Not surprisingly, this cycle doesn’t stop at the holidays. But that doesn’t mean that everyone has to participate in it.
Handling Diet Talk on Thanksgiving
If you know that conversations about food, dieting, and weight loss during Thanksgiving may negatively affect you, it can be helpful to think about how you might handle certain situations that might arise. What actions can you take? Are there certain things you can say? These tips can help you start putting together a plan [3, 4, 5]:
- Set appropriate boundaries – Only you know what feels most comfortable to you, but if someone brings up diet talk or tries to shame you for eating certain foods, try to set appropriate boundaries. You can choose to walk away, change the subject, or directly tell them what you are feeling.
- Surround yourself with supportive people – It can be tough when you are the only one speaking up against diet talk on Thanksgiving. If possible, surround yourself with people who are also taking a healthier outlook on eating during the holidays.
- Listen to your body – There is often an unspoken cultural expectation to restrict your food intake on Thanksgiving so that you can eat beyond the point of fullness at dinner. Remember: It’s OK to listen to your body and eat when and as much or as little as you need to during the holidays.
- Refocus your perspective – While the food may have brought everyone together, shifting your focus to family, friends, traditions, or other areas of your life that bring you gratitude and joy can make Thanksgiving that much more enjoyable.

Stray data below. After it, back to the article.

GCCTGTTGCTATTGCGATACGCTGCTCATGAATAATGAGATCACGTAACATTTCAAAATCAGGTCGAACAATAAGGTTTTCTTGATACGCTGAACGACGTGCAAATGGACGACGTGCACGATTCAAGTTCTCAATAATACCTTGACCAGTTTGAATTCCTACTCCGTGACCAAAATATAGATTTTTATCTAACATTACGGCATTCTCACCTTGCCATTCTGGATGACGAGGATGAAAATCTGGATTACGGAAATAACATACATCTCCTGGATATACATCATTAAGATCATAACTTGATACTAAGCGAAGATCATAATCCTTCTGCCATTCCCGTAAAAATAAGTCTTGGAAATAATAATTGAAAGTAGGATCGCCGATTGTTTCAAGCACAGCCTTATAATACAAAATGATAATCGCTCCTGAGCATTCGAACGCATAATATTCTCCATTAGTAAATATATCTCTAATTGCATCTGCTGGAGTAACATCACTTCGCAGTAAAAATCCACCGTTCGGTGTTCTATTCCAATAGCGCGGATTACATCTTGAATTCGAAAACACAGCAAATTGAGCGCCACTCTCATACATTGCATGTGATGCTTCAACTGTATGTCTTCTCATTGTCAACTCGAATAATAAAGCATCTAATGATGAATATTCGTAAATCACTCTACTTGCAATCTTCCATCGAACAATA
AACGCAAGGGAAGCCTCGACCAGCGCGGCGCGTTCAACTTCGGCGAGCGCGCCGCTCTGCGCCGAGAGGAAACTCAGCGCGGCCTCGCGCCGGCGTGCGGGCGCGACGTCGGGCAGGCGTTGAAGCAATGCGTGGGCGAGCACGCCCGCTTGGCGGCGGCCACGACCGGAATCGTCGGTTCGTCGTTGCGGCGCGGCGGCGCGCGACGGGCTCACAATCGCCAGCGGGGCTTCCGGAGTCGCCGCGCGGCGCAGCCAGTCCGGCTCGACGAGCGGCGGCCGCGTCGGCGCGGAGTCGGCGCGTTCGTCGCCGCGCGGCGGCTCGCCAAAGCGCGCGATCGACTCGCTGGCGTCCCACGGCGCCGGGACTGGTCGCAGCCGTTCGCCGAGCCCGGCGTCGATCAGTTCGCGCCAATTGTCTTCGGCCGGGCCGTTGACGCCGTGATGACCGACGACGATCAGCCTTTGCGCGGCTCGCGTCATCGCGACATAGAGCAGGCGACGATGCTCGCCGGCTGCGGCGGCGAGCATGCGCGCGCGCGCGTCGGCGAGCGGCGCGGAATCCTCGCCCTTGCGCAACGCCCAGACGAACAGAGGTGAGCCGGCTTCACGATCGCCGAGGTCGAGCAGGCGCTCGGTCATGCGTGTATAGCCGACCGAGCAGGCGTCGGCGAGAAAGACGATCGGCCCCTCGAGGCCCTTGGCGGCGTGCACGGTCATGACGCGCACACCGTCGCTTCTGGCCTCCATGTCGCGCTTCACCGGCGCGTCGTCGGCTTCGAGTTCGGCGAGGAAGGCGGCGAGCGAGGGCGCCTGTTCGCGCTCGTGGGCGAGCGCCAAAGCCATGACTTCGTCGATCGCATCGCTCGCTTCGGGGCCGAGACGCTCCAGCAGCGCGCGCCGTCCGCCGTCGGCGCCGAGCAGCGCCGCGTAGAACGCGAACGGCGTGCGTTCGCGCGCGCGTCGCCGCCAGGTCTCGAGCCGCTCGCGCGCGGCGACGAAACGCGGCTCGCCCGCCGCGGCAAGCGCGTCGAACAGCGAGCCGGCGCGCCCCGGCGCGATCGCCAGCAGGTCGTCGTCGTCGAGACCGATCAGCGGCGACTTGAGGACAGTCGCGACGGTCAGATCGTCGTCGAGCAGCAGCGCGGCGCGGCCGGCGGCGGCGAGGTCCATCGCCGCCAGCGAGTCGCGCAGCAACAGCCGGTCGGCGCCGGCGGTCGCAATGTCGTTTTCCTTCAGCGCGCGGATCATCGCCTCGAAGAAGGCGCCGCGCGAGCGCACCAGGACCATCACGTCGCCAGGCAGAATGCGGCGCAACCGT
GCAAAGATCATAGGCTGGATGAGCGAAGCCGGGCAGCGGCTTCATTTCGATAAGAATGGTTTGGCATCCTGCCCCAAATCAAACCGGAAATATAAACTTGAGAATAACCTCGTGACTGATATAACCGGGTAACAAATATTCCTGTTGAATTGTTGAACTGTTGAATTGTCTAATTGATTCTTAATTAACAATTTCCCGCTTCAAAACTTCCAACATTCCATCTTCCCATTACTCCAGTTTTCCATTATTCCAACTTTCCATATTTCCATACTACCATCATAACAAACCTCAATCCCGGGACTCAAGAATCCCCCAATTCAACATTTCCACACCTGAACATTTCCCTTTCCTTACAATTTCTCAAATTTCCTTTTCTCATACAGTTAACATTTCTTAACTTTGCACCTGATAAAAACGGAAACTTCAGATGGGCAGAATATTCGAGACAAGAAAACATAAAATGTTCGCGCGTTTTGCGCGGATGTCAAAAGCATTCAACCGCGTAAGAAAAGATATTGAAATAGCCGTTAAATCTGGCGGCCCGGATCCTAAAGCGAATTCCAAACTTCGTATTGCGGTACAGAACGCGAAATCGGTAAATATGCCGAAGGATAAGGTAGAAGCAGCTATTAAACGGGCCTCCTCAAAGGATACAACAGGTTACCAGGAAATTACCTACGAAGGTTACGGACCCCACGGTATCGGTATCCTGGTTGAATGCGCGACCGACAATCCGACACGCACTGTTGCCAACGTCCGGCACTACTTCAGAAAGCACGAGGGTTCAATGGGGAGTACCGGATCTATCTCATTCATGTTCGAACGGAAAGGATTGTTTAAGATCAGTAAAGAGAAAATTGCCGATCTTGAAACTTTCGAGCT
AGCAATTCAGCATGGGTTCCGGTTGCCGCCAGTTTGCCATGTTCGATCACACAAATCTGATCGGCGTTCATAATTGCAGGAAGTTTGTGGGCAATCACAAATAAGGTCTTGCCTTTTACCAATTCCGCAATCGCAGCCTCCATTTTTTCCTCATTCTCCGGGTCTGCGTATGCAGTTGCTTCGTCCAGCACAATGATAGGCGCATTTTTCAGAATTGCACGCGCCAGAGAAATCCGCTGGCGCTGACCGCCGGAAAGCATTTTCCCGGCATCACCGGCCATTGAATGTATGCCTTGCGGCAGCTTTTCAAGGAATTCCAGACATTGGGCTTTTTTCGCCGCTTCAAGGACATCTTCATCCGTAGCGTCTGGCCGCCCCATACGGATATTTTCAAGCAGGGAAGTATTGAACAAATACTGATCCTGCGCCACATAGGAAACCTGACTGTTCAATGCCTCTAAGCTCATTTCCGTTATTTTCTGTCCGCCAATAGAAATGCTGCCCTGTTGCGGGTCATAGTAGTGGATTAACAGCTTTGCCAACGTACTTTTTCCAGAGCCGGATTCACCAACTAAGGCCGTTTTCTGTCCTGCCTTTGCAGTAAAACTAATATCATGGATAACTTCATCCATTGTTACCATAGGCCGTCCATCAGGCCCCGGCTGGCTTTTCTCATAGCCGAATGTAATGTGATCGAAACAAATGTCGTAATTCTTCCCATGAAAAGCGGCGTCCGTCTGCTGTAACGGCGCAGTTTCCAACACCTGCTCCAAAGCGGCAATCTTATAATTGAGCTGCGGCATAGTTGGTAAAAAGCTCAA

Diet and food talk certainly has the potential to derail the spirit of Thanksgiving. But by prepping for how you’ll navigate these conversations, you’ll have a better chance of creating more positive memories from the holiday season.
References Faw, M., Davidson, K., Hogan, L., & Thomas, K. (2020). Corumination, diet culture, intuitive eating, and body dissatisfaction among young adult women. Personal Relationships. 28(4). DOI: 10.1111/pere.12364.  Emery, L. (2018, November 19). How To Handle Food Shaming On Thanksgiving, According To Experts. Bustle. Retrieved from: https://www.bustle.com/p/how-to-handle-food-shaming-on-thanksgiving-according-to-experts-13140474.  Todd, C. (2020, November 20). 7 Ways to Handle Comments About Your Weight or Eating on Thanksgiving. Self. Retrieved from: https://www.self.com/story/handling-food-body-comments-thanksgiving.  Rollin, J. (2015, November 25). 3 Tips for Rejecting Diet-Mentality This Thanksgiving. Psychology Today. Retrieved from: https://www.psychologytoday.com/us/blog/mindful-musings/201511/3-tips-rejecting-diet-mentality-thanksgiving.  Vijaykumar, K. (2020, November 21). Fighting back against diet culture: avoiding food guilt during the holidays. Her Campus. Retrieved from: https://www.hercampus.com/school/suffolk/fighting-back-against-diet-culture-avoiding-food-guilt-during-holidays/.
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Published November 15, 2021 on EatingDisorderHope.com
Reviewed & Approved on November 15, 2021, by Jacquelyn Ekern MS, LPC